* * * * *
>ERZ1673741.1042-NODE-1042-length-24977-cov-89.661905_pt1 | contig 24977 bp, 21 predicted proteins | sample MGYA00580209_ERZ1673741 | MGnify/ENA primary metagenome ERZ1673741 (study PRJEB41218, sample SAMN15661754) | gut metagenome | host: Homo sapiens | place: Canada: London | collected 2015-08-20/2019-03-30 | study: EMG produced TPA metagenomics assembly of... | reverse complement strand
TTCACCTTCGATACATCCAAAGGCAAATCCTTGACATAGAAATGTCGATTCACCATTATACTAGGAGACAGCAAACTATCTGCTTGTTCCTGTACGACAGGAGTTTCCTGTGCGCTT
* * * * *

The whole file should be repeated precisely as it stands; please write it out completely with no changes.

>ERZ1673741.1042-NODE-1042-length-24977-cov-89.661905_pt1 | contig 24977 bp, 21 predicted proteins | sample MGYA00580209_ERZ1673741 | MGnify/ENA primary metagenome ERZ1673741 (study PRJEB41218, sample SAMN15661754) | gut metagenome | host: Homo sapiens | place: Canada: London | collected 2015-08-20/2019-03-30 | study: EMG produced TPA metagenomics assembly of... | reverse complement strand
TTCACCTTCGATACATCCAAAGGCAAATCCTTGACATAGAAATGTCGATTCACCATTATACTAGGAGACAGCAAACTATCTGCTTGTTCCTGTACGACAGGAGTTTCCTGTGCGCTT